[yframe url=’http://www.youtube.com/watch?v=sD2FkcvIOss’]The national press has started to latch on to a new abortion story: Molly Anne Dutton has just become the new homecoming queen of Auburn University, and she’s used her position to talk about her mother’s decision not to have an abortion. The Blaze:
The 22-year-old’s biological mother was faced with an extremely difficult situation. The victim of a sexual assault, the young woman became pregnant with Dutton and was given an ultimatum by her husband: Either abort the baby or get a divorce.She chose to keep the baby, leading to a “ridiculously inspirational life story” for her daughter. Rather than aborting, she carried the baby to term and worked with Lifeline Children’s Services, a Christian adoption group in Birmingham, Ala., to ensure that the baby girl was given a good life.Dutton’s adoptive parents served on the agency’s board at the time and when they heard about the situation, they took action.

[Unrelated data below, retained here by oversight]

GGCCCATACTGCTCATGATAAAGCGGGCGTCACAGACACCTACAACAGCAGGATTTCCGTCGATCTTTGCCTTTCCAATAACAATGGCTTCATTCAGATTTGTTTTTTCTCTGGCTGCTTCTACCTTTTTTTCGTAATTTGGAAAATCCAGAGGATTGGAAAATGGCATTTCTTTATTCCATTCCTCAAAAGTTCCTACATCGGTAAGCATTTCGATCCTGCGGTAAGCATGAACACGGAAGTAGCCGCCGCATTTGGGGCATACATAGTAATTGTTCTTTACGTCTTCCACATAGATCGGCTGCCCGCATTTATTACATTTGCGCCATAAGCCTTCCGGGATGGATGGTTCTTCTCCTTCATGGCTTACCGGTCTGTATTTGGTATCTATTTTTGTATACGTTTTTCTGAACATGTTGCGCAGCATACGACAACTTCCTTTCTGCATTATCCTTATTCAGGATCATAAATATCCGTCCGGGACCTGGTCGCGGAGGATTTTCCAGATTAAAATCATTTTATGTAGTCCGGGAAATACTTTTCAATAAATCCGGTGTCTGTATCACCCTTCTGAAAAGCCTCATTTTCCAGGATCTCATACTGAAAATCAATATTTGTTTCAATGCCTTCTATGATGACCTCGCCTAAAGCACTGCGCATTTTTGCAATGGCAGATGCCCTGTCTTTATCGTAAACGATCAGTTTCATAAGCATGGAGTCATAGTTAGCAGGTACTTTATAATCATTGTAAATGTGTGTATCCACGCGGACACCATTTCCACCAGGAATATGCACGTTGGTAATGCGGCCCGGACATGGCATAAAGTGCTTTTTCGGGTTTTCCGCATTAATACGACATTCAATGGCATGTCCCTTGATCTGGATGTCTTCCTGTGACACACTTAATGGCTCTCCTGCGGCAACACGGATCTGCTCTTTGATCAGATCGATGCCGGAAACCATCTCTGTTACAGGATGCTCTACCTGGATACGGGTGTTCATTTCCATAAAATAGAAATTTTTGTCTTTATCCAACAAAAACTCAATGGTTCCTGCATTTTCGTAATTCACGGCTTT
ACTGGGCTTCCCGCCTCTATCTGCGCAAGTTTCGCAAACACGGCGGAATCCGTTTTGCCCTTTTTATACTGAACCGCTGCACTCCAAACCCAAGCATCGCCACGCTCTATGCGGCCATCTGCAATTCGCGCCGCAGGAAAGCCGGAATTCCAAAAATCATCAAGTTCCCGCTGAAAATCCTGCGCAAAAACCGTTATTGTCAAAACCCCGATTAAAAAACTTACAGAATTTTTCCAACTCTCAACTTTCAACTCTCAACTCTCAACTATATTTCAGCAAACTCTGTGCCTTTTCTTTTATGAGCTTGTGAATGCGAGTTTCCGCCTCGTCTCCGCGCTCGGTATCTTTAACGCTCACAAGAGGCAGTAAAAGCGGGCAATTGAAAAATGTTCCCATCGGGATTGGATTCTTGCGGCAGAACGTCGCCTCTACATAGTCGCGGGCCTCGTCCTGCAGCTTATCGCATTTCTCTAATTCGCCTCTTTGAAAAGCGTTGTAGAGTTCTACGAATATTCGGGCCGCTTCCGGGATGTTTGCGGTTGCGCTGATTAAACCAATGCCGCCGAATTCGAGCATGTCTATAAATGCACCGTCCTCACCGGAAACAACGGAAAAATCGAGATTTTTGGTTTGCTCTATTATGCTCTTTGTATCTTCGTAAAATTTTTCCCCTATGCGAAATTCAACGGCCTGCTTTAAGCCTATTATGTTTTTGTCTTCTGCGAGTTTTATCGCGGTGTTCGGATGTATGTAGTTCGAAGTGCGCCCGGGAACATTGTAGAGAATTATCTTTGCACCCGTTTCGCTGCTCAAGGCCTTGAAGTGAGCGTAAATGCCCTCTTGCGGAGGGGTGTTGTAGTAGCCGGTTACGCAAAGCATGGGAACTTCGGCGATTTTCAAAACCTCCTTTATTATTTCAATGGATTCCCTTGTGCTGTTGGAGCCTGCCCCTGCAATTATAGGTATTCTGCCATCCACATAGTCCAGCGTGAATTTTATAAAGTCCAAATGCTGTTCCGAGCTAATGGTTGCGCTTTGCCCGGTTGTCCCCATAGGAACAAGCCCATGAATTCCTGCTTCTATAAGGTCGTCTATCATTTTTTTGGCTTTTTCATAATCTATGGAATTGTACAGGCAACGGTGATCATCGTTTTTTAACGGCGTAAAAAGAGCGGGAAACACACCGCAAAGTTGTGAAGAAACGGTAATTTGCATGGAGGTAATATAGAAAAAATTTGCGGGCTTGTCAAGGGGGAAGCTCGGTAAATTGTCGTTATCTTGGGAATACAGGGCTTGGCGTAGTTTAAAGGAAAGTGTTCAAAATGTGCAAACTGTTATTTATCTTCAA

Whatever one thinks about the legal issues, the truth is that many people do choose abortion because they feel financially or socially compelled to do so. They think they wouldn’t be able to care for the child, or that their career or education would be imperiled, or they don’t have support. There are a lot of organizations out there providing support to pregnant women, as Dutton’s story suggests, but there hasn’t been enough work done to make these organizations visible, to integrate them with existing institutions (i.e. college campuses), and to improve on the services they offer.If both sides shifted some time and energy from quarreling about the politics of abortion to making it easier for pregnant women in difficult circumstances to choose life for their unborn babies, we wouldn’t be solving the abortion question in an ultimate sense, but we would be making the world a better place.